YOGi Road Rides
Evening routes are usually up to 30 miles. Saturday road routes can be anything from 20 – 100 miles with a café stop on longer rides. Rides can go almost anywhere, usually in a big loop. In bad (but safe) weather the usual form is few turn up, If it just looks like rain but is dry, then we’ll go and just put up with what gets thrown at us. If however the committee decide there is safety risk due to adverse weather we will cancel all Saturday Road Rides by 8pm on the Friday eve.
In all cases everybody has to make their own call. You are ultimately responsible for your own safety.
The purpose of Saturday runs, for experienced riders, is mainly steady base miles and a chance to meet other riders. It is also about learning how to ride in a group and some of the rules of riding in a group.
Evening road rides are less formal and can be fitness/training rides, it seems demand for slower paced evening rides is always very low, however we are keen to support these should demand be there. If it is take the lead and let us know using our contact e-mail firstname.lastname@example.org.. We are always willing to post a ride as a weekly event as long as it looks like it will be sustainably so!
If you’re interested in coming along, please contact us. New members are welcome.
Here are a few reminders on group riding etiquette. Please remember that we all bear a responsibility for the safety of ourselves and the people we are riding with.
- Keep together.
- Front riders are the eyes of the group.
- Front riders should warn of:-
- Hazards ahead
- Change of speed
- Change of direction
- Manhole covers, etc.
- Parked vehicles
- Approaching vehicles
Warnings should be both verbal and by pointing and given in plenty of time.
- Any warnings or directions given by the lead riders should be repeated by the following riders and passed down the group from pair to pair.
- After any interruption in the ride, e.g. road junctions, roundabouts, stopping for any reason, after a climb or descent, the lead riders should make sure that all riders are back in the group before moving off at normal pace. It is OK to keep moving, and is preferable to keep moving, but slowly until everyone is back together. But don’t make dropped riders have a long chase to get back on, it just makes them even more tired!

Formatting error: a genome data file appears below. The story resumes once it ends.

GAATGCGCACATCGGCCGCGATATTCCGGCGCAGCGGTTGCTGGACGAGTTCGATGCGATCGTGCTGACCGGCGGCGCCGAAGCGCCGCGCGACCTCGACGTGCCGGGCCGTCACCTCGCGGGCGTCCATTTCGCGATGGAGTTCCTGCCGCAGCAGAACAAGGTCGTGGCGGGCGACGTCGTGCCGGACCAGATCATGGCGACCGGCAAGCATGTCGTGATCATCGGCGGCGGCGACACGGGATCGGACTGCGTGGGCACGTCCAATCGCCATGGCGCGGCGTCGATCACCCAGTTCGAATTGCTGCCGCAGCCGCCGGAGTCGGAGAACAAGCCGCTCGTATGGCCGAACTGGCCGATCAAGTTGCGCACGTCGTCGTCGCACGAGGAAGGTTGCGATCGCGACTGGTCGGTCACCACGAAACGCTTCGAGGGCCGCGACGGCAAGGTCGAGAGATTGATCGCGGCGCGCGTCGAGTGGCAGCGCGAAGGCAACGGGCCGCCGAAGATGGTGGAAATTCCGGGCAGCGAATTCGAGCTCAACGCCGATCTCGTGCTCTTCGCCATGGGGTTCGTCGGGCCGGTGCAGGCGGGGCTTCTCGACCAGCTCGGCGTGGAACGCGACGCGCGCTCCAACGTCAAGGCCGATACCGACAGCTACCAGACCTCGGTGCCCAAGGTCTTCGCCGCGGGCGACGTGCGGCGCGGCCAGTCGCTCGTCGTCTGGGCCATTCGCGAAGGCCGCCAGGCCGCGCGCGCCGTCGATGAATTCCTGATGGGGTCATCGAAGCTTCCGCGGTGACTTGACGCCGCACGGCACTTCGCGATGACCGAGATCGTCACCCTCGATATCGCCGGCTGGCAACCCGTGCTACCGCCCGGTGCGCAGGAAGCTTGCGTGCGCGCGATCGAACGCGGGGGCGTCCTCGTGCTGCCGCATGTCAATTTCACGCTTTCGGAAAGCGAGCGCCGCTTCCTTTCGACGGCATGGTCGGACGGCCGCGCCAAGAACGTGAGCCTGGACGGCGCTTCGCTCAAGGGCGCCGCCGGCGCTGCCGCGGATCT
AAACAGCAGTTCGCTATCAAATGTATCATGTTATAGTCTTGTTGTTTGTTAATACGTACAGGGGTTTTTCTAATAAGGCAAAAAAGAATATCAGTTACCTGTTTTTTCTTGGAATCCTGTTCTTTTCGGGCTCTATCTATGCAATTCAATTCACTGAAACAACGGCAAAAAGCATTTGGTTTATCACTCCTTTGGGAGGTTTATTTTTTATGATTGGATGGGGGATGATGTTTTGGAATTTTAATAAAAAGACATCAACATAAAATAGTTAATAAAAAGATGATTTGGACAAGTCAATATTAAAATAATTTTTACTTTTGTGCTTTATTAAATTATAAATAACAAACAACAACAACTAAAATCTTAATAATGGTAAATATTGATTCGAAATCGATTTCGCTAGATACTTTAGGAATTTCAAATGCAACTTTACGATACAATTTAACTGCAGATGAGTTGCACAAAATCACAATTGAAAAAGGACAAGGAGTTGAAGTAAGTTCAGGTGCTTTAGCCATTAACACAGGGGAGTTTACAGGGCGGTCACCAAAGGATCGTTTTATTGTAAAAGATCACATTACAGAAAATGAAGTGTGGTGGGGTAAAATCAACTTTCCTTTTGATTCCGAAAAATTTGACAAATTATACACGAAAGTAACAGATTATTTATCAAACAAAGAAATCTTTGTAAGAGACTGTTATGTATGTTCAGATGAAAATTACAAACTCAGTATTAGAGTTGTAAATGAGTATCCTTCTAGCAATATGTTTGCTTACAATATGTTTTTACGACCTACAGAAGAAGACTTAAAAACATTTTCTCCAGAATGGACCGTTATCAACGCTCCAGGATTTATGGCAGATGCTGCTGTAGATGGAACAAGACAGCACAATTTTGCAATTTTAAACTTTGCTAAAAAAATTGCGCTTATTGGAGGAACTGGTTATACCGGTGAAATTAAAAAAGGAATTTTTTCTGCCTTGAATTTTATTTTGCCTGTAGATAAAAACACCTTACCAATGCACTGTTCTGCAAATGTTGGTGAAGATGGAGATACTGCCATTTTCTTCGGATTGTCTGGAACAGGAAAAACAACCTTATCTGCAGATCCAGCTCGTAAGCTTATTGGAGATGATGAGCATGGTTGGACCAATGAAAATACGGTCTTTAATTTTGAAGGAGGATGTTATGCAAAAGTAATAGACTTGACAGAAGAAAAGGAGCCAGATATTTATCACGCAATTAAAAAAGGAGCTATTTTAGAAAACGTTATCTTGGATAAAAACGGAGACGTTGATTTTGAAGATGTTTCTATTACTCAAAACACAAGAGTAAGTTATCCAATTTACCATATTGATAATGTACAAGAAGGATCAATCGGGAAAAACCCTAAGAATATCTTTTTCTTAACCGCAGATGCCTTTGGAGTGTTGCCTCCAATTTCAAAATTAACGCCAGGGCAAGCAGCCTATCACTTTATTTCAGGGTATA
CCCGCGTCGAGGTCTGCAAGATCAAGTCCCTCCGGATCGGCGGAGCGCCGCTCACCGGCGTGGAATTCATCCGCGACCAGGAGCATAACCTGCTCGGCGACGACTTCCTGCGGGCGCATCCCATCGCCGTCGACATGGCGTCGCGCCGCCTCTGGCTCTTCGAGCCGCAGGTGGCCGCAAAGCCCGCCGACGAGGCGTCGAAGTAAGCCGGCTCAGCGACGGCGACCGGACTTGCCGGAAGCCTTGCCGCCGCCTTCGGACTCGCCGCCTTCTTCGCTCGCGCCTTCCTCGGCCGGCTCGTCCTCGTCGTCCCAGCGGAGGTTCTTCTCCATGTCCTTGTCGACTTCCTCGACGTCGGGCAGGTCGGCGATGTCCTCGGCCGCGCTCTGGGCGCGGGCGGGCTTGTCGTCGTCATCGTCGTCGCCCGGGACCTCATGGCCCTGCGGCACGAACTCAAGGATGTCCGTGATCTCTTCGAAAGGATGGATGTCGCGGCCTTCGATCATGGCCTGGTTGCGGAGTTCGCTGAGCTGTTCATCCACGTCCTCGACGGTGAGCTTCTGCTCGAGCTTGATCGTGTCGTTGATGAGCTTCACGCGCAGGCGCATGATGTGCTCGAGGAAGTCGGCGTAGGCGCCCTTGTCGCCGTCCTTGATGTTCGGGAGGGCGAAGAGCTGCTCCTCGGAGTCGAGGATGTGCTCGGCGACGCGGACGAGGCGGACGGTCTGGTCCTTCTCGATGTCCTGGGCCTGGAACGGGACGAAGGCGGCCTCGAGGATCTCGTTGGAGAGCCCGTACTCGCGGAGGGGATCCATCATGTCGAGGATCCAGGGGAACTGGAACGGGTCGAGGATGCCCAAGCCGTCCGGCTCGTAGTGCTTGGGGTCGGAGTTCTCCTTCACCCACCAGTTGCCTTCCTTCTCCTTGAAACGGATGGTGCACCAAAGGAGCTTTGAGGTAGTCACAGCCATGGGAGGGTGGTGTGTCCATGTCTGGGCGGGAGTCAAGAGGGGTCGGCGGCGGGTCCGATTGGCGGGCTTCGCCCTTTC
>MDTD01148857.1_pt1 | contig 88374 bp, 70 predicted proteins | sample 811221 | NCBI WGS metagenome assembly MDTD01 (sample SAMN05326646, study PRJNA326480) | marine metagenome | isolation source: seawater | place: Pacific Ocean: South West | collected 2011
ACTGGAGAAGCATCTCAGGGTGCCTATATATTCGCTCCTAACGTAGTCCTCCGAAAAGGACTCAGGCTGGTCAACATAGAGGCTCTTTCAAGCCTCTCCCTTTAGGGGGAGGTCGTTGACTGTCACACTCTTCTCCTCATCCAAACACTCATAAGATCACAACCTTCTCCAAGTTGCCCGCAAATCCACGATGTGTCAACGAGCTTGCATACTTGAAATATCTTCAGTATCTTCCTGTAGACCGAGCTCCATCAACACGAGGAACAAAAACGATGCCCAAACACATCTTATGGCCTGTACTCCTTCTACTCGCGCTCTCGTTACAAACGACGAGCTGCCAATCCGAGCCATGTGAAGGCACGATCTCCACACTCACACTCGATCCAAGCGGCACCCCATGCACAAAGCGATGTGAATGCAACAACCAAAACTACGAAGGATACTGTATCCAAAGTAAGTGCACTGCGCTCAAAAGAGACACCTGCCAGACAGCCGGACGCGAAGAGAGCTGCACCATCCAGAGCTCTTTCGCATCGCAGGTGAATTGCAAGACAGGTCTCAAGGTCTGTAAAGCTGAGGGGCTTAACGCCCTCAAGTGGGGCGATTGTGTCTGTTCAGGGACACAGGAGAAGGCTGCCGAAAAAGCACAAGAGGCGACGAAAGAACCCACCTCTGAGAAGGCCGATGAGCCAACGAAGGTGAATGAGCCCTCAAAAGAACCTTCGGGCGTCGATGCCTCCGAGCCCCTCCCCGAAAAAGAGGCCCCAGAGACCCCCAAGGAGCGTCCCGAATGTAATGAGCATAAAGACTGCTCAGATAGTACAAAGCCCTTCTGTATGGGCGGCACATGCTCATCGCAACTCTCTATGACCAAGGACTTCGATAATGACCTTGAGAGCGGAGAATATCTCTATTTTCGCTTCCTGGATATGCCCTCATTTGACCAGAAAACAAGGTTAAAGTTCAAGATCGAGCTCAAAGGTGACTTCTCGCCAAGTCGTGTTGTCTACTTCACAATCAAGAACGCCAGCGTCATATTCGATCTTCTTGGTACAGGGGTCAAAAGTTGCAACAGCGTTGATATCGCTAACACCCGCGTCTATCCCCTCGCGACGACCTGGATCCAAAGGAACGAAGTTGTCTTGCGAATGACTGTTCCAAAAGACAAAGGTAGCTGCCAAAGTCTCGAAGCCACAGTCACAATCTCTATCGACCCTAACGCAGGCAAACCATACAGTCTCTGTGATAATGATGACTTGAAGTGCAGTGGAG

- When riders are a long way down, then stopping is an option to consider.
- When the route involves negotiating roundabouts, road junctions, etc, then waiting at a corner, etc, may be necessary to ensure dropped riders follow the correct route.
- If novice or unfit riders are present, avoid letting them ride for long periods by themselves on hard sections of the route, i.e. long hills or climbs.
- Ride in line with the rider in front of you; do not overlap wheels.
- If gaps appear in the group, warn the riders in front and request them to ease down. Avoid letting large gaps open.
- Try to ride as a close knit group, including most climbs.
- When climbing in a group try using the same gear as the rider in front of you; keeping the same cadence helps for smoother riding.
- When climbing in a group use the same style, i.e. in/out of the saddle.
- When climbing in a group stay in line and keep your position.
- When climbing in a group and you cannot hold the wheel in front, do not let a gap open up in front of you – let the rest of the group behind you move forward to keep the group together.
- Communicate with other riders. If you notice gaps occurring because the pace at the front is too high, ask the riders at the front to ease off. Keep the group together.
- Change riders at the front frequently, stronger riders doing longer turns, weaker riders shorter.
- Rear riders should warn of any overtaking vehicles, or instruct the group to form single file to help following traffic when necessary.
- Rear riders should warn the group if any riders are dropped.
Finally if you need to spit or clear your nose please do it well clear of any other riders. Preferably from the back of the group.
Updated March 2016